Community members in northern Wisconsin are learning how they can help monitor and control the spread of invasive plant species in their local area. A workshop organized by Ashley Spink, a senior field ecologist for the NEON program, was supported through NEON's partnership with the Thriving Earth Exchange program.

NEON's non-core field sites are not any more relocatable than the core sites. To better reflect the scientific intent of these sites, and with the concurrence of NSF, the NEON program is changing their terminology from "relocatable" to "gradient" sites.

Florida Museum, August 16, 2021

National Geographic, August 12, 2021

University of Notre Dame, July 26, 2021

Aug 26: This workshop introduced participants to NEON, taught them how to access and work with NEON data, and allowed them to interact with NEON science staff to get assistance working on the specific data products they are interested in using. The workshop included hands-on, interactive instruction on how to access and work with NEON data, both through the NEON data portal and programmatically. View the recording.

Sep 14: The workshop followed the topic "Predicting life in the Earth system – linking the geosciences and ecology." It consisted of a series of talks, a one hour working session, and focus on broad synergies between ecology and the atmospheric sciences. There will be an additional virtual workshop in November, and a longer more intensive in-person workshop in Spring 2022. View the recording.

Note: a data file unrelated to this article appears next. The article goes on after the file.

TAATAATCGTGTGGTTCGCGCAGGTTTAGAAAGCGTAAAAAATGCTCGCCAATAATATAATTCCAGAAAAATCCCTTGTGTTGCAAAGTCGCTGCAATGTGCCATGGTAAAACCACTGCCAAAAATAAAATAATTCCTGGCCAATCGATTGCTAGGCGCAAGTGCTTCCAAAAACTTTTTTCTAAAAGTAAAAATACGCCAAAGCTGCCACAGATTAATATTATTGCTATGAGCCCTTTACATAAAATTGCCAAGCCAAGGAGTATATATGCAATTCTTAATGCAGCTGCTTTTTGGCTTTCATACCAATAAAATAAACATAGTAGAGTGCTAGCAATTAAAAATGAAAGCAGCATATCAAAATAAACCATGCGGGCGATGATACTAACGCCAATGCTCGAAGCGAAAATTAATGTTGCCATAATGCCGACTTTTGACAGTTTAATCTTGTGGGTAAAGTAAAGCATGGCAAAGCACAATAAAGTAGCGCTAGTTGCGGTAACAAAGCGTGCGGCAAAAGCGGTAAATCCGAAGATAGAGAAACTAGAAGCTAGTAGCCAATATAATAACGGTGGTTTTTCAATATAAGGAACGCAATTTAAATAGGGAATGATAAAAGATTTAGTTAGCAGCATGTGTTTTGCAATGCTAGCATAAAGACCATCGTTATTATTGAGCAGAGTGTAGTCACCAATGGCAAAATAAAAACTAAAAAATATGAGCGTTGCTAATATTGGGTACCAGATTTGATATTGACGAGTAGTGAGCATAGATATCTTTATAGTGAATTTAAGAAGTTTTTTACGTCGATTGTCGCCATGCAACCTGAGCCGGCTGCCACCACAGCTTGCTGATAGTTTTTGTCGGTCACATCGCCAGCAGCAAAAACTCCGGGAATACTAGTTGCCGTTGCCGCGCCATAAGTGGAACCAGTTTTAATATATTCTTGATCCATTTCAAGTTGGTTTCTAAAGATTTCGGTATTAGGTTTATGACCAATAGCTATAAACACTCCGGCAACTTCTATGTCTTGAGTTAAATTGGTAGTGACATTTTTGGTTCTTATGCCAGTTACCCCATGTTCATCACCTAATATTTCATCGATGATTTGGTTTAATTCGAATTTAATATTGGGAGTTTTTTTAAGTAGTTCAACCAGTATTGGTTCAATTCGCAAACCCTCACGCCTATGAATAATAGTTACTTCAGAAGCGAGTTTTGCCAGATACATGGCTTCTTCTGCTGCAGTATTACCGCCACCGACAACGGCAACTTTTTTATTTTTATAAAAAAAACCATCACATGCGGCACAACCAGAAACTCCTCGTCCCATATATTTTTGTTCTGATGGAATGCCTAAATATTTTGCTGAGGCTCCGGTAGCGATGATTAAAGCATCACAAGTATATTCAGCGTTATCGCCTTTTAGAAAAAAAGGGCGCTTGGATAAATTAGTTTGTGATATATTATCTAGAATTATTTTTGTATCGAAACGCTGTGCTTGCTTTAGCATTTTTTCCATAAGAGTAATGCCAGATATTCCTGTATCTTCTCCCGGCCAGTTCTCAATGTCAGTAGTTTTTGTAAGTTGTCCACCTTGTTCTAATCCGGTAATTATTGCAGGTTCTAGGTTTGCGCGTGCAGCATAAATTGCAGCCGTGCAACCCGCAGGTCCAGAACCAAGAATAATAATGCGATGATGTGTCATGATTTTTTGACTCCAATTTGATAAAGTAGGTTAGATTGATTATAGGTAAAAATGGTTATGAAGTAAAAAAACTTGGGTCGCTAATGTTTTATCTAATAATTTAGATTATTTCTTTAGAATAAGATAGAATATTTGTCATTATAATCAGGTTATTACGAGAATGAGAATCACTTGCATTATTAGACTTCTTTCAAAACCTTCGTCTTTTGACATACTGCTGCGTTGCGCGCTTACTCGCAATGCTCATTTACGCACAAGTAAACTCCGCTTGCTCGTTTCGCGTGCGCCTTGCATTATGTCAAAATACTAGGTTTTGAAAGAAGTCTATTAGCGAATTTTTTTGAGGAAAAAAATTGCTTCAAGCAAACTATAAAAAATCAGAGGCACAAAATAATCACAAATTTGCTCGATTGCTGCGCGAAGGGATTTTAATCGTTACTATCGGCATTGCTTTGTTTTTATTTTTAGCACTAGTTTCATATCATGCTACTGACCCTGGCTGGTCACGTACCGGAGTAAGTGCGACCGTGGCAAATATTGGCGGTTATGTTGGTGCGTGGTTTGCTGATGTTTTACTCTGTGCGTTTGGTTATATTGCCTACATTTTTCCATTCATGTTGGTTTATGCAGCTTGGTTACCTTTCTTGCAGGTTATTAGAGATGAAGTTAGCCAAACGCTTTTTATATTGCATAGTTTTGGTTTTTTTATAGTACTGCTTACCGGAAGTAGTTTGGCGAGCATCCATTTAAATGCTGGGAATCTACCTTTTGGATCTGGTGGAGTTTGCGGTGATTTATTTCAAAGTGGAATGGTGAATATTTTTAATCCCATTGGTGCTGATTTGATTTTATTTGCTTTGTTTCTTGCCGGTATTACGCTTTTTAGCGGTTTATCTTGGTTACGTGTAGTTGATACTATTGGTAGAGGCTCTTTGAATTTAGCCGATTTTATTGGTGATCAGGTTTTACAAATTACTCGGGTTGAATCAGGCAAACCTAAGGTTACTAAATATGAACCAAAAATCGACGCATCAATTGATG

NEON operations and restrictions due to safety impacts (e.g., COVID-19, wildfires, etc.) vary across the Observatory. NEON Leadership is continually assessing conditions across the Observatory. Read current operational status updates.

Did you know NEON has over 103,000 samples from over 700 taxa stored at the NEON Biorepository? These samples are available upon request to support research studies and analyses. Discover and access NEON's archived samples on the NEON Biorepository Data Portal. Explore the portal.

NEON offers a variety of tools and resources for instructors and faculty moving to online teaching. We realize that these are challenging times for our communities around the globe to delivery high quality education in novel online teaching environments. The data and resources from NEON are naturally suited for teaching ecological concepts and skills in both synchronous and asynchronous learning situations. Browse NEON's Learning Hub.

The NEON program generates ecological data on an unprecedented scale. Making sense of that data often requires sophisticated analytical techniques and computer programs. But if you’re not a coder, don’t worry—open source coding resources and community-made custom programs make NEON data more accessible to the ecology community. These resources are now being compiled in the NEON Code Resources Library. Learn more.

Entomology 2021 will be a hybrid meeting with both in-person and virtual presentations. The Annual Meeting will combine four days of an in-person meeting with 3 months of virtual content available for all registrants to access from October 20, 2021 through January 31, 2022l. The online program is now available. Learn more.
More and more researchers are using NEON data! Publications that use NEON data and resources are identified and imported into a public Zotero library, where they are tagged to make them easy to query.

View the newest publications here.
Learn how to find papers of interest here.

Knowing how NEON’s data, samples, and infrastructure are used in research is important to measure the program’s success. Please report your publications and related projects here and learn how to cite NEON here. If you know of a publication not included in the list, please notify us.